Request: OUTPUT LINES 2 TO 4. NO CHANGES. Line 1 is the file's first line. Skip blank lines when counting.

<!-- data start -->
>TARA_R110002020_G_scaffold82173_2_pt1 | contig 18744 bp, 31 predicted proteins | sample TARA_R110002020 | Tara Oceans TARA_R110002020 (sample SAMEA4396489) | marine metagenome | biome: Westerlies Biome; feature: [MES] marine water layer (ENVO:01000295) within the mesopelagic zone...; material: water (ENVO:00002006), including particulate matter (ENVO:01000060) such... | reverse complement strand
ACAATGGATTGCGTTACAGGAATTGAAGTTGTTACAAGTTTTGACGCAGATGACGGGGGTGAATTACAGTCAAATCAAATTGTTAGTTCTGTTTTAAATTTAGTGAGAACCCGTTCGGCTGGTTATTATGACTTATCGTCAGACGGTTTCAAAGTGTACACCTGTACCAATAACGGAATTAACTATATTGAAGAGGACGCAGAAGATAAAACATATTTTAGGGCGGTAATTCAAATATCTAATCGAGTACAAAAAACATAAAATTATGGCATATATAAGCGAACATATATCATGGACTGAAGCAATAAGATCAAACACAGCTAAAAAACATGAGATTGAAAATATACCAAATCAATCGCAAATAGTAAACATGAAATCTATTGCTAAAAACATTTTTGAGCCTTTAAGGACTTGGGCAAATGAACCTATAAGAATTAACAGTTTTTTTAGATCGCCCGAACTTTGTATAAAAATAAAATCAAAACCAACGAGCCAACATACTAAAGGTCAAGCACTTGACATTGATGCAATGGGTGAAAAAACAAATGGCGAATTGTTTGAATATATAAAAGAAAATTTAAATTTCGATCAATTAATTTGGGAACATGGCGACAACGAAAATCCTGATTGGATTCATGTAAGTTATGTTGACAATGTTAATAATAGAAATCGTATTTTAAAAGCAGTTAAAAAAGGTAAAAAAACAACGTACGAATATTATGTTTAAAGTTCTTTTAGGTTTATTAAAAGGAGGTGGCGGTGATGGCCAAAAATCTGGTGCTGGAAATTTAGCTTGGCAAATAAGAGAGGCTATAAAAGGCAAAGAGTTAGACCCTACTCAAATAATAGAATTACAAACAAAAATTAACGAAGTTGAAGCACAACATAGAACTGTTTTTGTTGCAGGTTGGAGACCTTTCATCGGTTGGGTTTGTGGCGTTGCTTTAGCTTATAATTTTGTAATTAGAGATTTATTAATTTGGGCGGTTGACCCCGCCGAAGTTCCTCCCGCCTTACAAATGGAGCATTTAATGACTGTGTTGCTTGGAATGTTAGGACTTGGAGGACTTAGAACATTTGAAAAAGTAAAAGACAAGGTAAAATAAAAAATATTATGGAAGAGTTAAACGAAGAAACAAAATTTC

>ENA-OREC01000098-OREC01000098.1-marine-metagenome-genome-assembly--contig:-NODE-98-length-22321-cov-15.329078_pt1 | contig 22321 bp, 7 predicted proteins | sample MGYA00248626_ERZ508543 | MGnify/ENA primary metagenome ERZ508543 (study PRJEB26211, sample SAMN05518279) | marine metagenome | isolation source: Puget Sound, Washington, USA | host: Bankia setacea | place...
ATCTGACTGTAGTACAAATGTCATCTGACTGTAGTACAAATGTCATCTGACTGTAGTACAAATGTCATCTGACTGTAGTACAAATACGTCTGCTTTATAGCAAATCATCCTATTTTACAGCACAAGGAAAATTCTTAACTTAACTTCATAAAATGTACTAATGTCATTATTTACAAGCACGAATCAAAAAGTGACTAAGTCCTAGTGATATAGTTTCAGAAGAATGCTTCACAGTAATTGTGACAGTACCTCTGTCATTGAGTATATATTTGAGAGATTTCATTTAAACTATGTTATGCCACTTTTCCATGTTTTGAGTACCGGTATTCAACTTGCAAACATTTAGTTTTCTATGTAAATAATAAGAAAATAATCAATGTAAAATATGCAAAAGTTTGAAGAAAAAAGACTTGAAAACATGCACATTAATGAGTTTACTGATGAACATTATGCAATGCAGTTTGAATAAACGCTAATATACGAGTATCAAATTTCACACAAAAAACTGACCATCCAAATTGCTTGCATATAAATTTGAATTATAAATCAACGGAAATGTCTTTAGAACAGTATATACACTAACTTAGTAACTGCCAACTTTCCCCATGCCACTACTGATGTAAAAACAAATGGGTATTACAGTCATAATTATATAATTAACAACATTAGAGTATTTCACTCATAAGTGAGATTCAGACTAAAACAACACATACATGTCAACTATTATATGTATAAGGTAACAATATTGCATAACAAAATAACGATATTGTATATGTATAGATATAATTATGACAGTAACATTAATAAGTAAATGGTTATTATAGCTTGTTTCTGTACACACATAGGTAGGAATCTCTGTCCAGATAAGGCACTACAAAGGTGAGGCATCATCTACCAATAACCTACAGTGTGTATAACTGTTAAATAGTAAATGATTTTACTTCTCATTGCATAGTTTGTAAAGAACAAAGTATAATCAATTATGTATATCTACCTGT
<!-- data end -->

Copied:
ACAATGGATTGCGTTACAGGAATTGAAGTTGTTACAAGTTTTGACGCAGATGACGGGGGTGAATTACAGTCAAATCAAATTGTTAGTTCTGTTTTAAATTTAGTGAGAACCCGTTCGGCTGGTTATTATGACTTATCGTCAGACGGTTTCAAAGTGTACACCTGTACCAATAACGGAATTAACTATATTGAAGAGGACGCAGAAGATAAAACATATTTTAGGGCGGTAATTCAAATATCTAATCGAGTACAAAAAACATAAAATTATGGCATATATAAGCGAACATATATCATGGACTGAAGCAATAAGATCAAACACAGCTAAAAAACATGAGATTGAAAATATACCAAATCAATCGCAAATAGTAAACATGAAATCTATTGCTAAAAACATTTTTGAGCCTTTAAGGACTTGGGCAAATGAACCTATAAGAATTAACAGTTTTTTTAGATCGCCCGAACTTTGTATAAAAATAAAATCAAAACCAACGAGCCAACATACTAAAGGTCAAGCACTTGACATTGATGCAATGGGTGAAAAAACAAATGGCGAATTGTTTGAATATATAAAAGAAAATTTAAATTTCGATCAATTAATTTGGGAACATGGCGACAACGAAAATCCTGATTGGATTCATGTAAGTTATGTTGACAATGTTAATAATAGAAATCGTATTTTAAAAGCAGTTAAAAAAGGTAAAAAAACAACGTACGAATATTATGTTTAAAGTTCTTTTAGGTTTATTAAAAGGAGGTGGCGGTGATGGCCAAAAATCTGGTGCTGGAAATTTAGCTTGGCAAATAAGAGAGGCTATAAAAGGCAAAGAGTTAGACCCTACTCAAATAATAGAATTACAAACAAAAATTAACGAAGTTGAAGCACAACATAGAACTGTTTTTGTTGCAGGTTGGAGACCTTTCATCGGTTGGGTTTGTGGCGTTGCTTTAGCTTATAATTTTGTAATTAGAGATTTATTAATTTGGGCGGTTGACCCCGCCGAAGTTCCTCCCGCCTTACAAATGGAGCATTTAATGACTGTGTTGCTTGGAATGTTAGGACTTGGAGGACTTAGAACATTTGAAAAAGTAAAAGACAAGGTAAAATAAAAAATATTATGGAAGAGTTAAACGAAGAAACAAAATTTC

>ENA-OREC01000098-OREC01000098.1-marine-metagenome-genome-assembly--contig:-NODE-98-length-22321-cov-15.329078_pt1 | contig 22321 bp, 7 predicted proteins | sample MGYA00248626_ERZ508543 | MGnify/ENA primary metagenome ERZ508543 (study PRJEB26211, sample SAMN05518279) | marine metagenome | isolation source: Puget Sound, Washington, USA | host: Bankia setacea | place...
ATCTGACTGTAGTACAAATGTCATCTGACTGTAGTACAAATGTCATCTGACTGTAGTACAAATGTCATCTGACTGTAGTACAAATACGTCTGCTTTATAGCAAATCATCCTATTTTACAGCACAAGGAAAATTCTTAACTTAACTTCATAAAATGTACTAATGTCATTATTTACAAGCACGAATCAAAAAGTGACTAAGTCCTAGTGATATAGTTTCAGAAGAATGCTTCACAGTAATTGTGACAGTACCTCTGTCATTGAGTATATATTTGAGAGATTTCATTTAAACTATGTTATGCCACTTTTCCATGTTTTGAGTACCGGTATTCAACTTGCAAACATTTAGTTTTCTATGTAAATAATAAGAAAATAATCAATGTAAAATATGCAAAAGTTTGAAGAAAAAAGACTTGAAAACATGCACATTAATGAGTTTACTGATGAACATTATGCAATGCAGTTTGAATAAACGCTAATATACGAGTATCAAATTTCACACAAAAAACTGACCATCCAAATTGCTTGCATATAAATTTGAATTATAAATCAACGGAAATGTCTTTAGAACAGTATATACACTAACTTAGTAACTGCCAACTTTCCCCATGCCACTACTGATGTAAAAACAAATGGGTATTACAGTCATAATTATATAATTAACAACATTAGAGTATTTCACTCATAAGTGAGATTCAGACTAAAACAACACATACATGTCAACTATTATATGTATAAGGTAACAATATTGCATAACAAAATAACGATATTGTATATGTATAGATATAATTATGACAGTAACATTAATAAGTAAATGGTTATTATAGCTTGTTTCTGTACACACATAGGTAGGAATCTCTGTCCAGATAAGGCACTACAAAGGTGAGGCATCATCTACCAATAACCTACAGTGTGTATAACTGTTAAATAGTAAATGATTTTACTTCTCATTGCATAGTTTGTAAAGAACAAAGTATAATCAATTATGTATATCTACCTGT